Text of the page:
Tai Chi with Ian Sinclair – Episode 4
Hip, Legs, and Oh! What a Waist!
In the last lesson that i spoke about the importance of relaxing the waist in order to engage the abdominal muscles and the muscles of the lower back in order to allow for proper rotation.
When you relax the waist and property align the spine, it allows you to twist the waist and to expand and contract the lower belly. It enables you to engage the rectus abdominus muscles and the transferse abdominus. The muscles are important for stabilizing the waist and for generating internal power
One of the things that is really important about relaxing the waist and opening up the lower back is that it also allows us to relax the hips, the knees, the ankles, and the feet. It also helps to pressure off the neck, the shoulders and the upper back.
Of course, this is all very important for agility and mobility.
Let’s talk specifically about how it affects the the hips and the legs.
When you stand with the waist relaxed you are able to take the stress off of the hips. When the waist is tense, the pelvis is braced on the hips. That puts a torquing pressure on the knees and ankles, causing the feet to pronate or supinate.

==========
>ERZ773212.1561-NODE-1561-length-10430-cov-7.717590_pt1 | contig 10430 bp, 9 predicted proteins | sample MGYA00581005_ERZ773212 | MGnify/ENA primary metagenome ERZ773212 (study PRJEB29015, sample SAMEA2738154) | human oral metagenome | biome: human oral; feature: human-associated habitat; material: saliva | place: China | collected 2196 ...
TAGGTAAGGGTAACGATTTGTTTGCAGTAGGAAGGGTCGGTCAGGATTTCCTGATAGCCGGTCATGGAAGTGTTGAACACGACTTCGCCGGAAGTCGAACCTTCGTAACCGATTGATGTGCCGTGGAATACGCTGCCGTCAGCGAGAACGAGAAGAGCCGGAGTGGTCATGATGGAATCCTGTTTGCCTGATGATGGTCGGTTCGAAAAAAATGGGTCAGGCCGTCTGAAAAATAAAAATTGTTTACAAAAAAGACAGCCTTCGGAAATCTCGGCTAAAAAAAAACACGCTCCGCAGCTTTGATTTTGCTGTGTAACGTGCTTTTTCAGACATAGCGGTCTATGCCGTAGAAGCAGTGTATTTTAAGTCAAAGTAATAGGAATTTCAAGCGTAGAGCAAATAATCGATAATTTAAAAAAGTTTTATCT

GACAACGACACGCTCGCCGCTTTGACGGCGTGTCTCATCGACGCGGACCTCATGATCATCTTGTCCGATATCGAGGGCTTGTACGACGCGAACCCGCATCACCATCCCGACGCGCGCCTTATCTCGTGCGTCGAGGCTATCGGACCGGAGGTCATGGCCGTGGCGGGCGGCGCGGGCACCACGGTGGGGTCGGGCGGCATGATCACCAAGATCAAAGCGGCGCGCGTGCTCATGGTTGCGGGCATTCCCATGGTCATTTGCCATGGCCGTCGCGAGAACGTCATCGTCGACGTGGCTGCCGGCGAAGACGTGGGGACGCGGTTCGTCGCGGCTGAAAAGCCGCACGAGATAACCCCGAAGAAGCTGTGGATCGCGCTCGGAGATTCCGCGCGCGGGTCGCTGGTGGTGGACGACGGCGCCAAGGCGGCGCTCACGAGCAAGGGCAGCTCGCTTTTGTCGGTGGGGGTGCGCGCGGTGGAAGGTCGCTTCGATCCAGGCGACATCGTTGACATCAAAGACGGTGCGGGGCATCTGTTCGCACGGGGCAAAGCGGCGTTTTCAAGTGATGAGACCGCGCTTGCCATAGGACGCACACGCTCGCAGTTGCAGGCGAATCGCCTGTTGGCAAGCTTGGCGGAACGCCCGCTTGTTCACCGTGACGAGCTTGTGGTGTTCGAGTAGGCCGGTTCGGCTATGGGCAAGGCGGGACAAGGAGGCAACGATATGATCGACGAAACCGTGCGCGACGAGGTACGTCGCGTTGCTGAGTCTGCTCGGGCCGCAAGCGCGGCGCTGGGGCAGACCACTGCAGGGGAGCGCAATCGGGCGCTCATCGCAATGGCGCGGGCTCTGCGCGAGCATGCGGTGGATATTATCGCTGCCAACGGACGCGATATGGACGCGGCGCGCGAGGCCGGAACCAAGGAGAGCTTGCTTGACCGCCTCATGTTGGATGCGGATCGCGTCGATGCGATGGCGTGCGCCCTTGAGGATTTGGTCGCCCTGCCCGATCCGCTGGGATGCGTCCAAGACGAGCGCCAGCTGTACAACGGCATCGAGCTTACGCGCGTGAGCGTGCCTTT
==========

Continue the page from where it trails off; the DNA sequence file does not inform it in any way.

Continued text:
When you open up the lower back and turn your feet parallel, about shoulder distance or hip distance apart, you can take a lot of tension out of the tailbone area, relaxing the buttock and hip muscles. This is important for mobility because it allows you to turn the pelvis without tilting the pelvis.
This way, you can learn to keep the femur in line with the foot, and move the pelvis around the hip joint.
This point is going to be very important later when we talk about balance and internal power.
All of this relaxing requires that you put a lot of weight in the thighs. When you take the stress off the back, waist, hips and other joint, this tension goes into the quadriceps.
Relaxing the waist will allow your movements to become light and agile, and simultaneously more balanced, rooted and powerful.
Relaxing the waist also strengthens the abdominal muscles. This may seem ironic, but when you think about how the tension in the lower back deactivates the lower abdominal muscles, then it makes sense that releasing the lower back will allow you to engage the lower abs. In the tai chi form, the lower abs are involved in every part of every movement.
A traditional tai chi routine, for instance, are a 20-40 minute thigh and abdominal workout.